Back in the early 2000s, I worked at a school ‘facing challenging circumstances’ in London. During my time at the school, results improved dramatically. This was not down to any revolution in teaching methods or curriculum, rather I would attribute it to simply getting a grip on behaviour. When I started at the school, there was a split lunch and it would be common for students to take both lunches and roam around the site disrupting lessons. When I left, it was a completely different place. It still had its challenges, but teachers could teach, a sense of order generally prevailed and the students seemed happier.
We introduced a number of measures during this time. There was a patrol system where senior members of staff were given a timetabled slot to walk around the school with a walkie-talkie, available for any teacher who needed help. We introduced a whole-school detention and dedicated a member of admin staff to coordinating it. The headteacher insisted on personally meeting with any student who committed a serious offence, including not turning up to the whole-school detention. Often, these students would be placed in internal suspension.
We were also part of a project that gave us additional money which we used to employ ‘behaviour improvement workers’ who would counsel students. Some students had a pass that meant they could leave a lesson and go to one of these workers if they noticed they were losing control. On the other hand, the money came with strings attached – it became extremely difficult to exclude students. Exclusions were effectively banned for a short time, and when they were brought back, the paperwork was onerous. As an assistant headteacher, I would sometimes have to stay up all night compiling lengthy reports.
The progressivist tradition in education is inclined towards viewing children as intrinsically good. It views poor behaviour on the part of a child as an act of communicating that the child’s individual needs are not being appropriately met. I have some sympathy for this view, although the idea a child is often communicating, “I need structure and clear boundaries,” is not likely to be one shared by many progressivists who instead would tend to stress greater student choice and freedom.
Over recent months on Twitter, progressivism has mostly been expressed as an antipathy towards school exclusions. However, in recent weeks, it has shifted, and the practice of internal suspension has come under the spotlight.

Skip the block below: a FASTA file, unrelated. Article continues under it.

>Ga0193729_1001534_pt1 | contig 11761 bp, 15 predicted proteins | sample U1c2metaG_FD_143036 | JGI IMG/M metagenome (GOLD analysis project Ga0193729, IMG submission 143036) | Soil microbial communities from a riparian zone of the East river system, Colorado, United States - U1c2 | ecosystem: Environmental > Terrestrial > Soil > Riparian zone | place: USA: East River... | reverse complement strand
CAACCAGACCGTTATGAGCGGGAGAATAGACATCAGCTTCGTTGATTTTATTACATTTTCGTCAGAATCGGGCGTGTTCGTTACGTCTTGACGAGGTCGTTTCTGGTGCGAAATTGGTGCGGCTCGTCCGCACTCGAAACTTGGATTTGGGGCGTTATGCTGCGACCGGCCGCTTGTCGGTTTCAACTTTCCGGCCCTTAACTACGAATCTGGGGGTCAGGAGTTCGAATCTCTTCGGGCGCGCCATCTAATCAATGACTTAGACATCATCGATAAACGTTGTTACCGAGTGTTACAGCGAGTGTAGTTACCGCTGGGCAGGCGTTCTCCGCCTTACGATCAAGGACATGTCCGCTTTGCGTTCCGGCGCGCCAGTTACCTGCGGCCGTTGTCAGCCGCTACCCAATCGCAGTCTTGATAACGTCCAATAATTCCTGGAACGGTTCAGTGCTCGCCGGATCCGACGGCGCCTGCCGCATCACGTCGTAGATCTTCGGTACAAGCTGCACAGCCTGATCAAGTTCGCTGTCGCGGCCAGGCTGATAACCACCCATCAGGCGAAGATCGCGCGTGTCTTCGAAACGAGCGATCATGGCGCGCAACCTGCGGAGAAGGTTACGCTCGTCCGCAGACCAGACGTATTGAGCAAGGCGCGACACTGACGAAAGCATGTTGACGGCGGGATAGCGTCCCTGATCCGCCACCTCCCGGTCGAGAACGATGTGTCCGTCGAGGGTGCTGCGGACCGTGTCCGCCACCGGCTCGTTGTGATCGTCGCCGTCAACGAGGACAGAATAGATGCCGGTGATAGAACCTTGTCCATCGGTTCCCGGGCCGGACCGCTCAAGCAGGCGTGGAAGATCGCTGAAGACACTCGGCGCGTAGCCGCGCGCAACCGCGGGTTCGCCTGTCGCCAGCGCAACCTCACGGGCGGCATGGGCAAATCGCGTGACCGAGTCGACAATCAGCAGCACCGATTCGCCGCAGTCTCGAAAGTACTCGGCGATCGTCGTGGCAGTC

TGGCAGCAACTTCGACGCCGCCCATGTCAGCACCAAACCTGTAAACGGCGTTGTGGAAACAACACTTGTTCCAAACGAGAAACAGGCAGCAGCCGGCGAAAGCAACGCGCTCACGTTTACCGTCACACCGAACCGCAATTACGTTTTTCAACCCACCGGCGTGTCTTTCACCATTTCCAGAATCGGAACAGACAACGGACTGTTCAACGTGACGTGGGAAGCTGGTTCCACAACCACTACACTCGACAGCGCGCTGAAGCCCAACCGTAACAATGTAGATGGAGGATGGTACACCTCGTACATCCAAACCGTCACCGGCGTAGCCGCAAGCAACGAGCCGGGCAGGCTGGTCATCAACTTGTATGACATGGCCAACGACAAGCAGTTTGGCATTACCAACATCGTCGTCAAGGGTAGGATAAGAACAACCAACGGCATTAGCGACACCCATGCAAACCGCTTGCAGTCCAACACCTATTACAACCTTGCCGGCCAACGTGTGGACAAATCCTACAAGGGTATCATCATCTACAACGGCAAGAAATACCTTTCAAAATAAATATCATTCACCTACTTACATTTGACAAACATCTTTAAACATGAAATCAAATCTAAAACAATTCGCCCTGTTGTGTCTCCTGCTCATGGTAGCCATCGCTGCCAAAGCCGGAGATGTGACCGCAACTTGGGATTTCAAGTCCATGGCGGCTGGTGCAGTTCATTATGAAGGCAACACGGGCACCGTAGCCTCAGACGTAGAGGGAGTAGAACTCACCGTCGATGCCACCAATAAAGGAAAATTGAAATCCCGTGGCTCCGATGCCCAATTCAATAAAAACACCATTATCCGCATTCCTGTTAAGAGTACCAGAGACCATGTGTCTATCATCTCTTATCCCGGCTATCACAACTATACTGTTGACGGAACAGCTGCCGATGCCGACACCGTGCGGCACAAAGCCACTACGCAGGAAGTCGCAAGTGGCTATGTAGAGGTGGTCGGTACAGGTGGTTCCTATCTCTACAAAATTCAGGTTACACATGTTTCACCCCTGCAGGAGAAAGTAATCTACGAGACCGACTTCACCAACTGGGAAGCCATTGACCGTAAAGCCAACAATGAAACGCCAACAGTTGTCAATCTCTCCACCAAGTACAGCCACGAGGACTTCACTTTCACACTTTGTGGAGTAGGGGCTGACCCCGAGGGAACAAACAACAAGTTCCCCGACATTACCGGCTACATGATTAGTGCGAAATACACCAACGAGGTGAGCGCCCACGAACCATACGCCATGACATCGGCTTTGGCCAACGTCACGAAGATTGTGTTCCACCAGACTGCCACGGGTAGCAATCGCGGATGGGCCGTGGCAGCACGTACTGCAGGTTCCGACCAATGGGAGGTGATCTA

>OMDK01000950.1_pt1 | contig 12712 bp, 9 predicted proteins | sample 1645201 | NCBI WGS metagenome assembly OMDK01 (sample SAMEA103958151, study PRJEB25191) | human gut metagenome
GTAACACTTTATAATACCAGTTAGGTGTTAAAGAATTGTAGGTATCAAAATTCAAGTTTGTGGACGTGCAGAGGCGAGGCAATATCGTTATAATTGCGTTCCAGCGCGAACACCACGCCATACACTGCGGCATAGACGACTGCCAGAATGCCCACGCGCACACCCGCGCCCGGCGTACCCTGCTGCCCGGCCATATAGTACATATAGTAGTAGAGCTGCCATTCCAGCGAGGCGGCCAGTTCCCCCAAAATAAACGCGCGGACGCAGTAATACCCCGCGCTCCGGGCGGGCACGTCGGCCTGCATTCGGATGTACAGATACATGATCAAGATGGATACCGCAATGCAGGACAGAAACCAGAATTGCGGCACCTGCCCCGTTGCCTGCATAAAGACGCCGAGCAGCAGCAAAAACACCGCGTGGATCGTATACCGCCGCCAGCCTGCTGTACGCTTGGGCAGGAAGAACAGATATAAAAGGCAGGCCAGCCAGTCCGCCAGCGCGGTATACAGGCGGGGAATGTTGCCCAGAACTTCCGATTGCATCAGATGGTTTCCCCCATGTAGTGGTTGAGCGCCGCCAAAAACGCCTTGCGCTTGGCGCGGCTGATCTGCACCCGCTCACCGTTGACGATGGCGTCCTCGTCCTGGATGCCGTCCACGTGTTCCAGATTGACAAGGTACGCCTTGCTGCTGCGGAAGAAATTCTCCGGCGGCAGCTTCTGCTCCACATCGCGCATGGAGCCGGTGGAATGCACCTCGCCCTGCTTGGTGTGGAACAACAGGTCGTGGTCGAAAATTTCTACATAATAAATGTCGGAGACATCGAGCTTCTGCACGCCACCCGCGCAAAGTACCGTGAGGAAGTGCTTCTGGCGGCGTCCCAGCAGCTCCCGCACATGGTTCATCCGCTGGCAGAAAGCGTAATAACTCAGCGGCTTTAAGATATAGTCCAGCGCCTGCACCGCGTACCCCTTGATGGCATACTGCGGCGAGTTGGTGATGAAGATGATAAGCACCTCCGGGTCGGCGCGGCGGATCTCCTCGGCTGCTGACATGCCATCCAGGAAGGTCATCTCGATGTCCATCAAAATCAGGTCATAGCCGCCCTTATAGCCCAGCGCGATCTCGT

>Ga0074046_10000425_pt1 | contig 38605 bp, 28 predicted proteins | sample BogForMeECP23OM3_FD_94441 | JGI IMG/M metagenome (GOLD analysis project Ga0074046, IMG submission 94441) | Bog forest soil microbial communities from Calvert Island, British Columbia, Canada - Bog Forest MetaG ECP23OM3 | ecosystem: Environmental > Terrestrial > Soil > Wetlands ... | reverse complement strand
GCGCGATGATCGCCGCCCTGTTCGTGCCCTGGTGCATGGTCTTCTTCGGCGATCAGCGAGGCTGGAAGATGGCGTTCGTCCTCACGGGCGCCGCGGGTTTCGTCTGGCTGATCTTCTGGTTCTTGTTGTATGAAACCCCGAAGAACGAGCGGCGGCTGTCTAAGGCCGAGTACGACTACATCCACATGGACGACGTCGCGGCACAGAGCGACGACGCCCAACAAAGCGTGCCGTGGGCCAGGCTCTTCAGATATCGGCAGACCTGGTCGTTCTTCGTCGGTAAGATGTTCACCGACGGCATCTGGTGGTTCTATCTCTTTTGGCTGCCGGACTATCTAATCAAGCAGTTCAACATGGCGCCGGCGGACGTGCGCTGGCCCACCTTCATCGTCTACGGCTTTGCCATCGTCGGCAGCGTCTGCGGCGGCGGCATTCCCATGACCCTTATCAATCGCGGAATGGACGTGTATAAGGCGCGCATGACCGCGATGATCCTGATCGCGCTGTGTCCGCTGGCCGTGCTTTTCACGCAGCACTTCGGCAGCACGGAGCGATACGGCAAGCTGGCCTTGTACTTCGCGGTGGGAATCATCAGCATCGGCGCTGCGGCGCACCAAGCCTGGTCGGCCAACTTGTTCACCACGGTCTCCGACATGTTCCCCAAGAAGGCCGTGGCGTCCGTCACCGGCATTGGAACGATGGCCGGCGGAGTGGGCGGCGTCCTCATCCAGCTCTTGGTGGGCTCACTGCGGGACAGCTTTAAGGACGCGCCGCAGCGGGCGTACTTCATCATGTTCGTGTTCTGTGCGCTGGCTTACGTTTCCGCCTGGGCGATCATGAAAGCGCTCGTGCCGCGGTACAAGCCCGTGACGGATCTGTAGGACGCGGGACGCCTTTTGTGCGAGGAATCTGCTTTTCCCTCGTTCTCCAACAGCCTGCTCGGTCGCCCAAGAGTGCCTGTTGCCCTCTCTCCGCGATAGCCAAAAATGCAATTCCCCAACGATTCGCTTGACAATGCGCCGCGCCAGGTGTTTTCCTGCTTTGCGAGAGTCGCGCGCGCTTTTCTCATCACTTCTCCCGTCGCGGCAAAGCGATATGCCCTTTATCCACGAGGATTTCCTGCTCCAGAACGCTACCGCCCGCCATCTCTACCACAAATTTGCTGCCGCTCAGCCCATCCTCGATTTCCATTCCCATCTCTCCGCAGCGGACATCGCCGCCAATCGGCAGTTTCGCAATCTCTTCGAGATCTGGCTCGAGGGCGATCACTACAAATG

A complete opposition to internal suspension is hard to justify, particularly when it is often used as an alternative to exclusion, and so the argument quickly morphed into one about ‘isolation booths’ and the #banthebooths hashtag was born. The term ‘isolation booth’ appears to refer to the practice of placing partitions between students who are on internal suspension, a bit like the partitions you sometimes see between desks in open-plan offices.
Teachers then began to point out why you might arrange an internal suspension room in this way. If there is more than one student then it is unlikely, given the reasons they may have been sent there, that it would be a good idea for them to interact with each other while suspended. They are highly likely to become distracted, this may lead to poor behaviour and there are then few options left to manage that behaviour. The whole point of internal suspension is its place within a hierarchy of other rewards and sanctions, enabling a student to reflect at each stage.
This is when proponents of #banthebooths reached the end game and began to claim that they were not opposed to all partitions. Instead, they were opposed to ‘deep’ isolation booths. Nobody seems to know what these are and so the argument has finally alighted at opposition to a fiction.
This episode is a clear example of how a romantic argument, high on idealism, begins to falter when introduced incrementally to reality. It is no coincidence that many of the #banthebooths activists are not practising teachers and many of those who have calmly and repeatedly pointed to the flaws in the argument are practising teachers.
There is something about having to put an idea into practice that sharpens the critical faculties.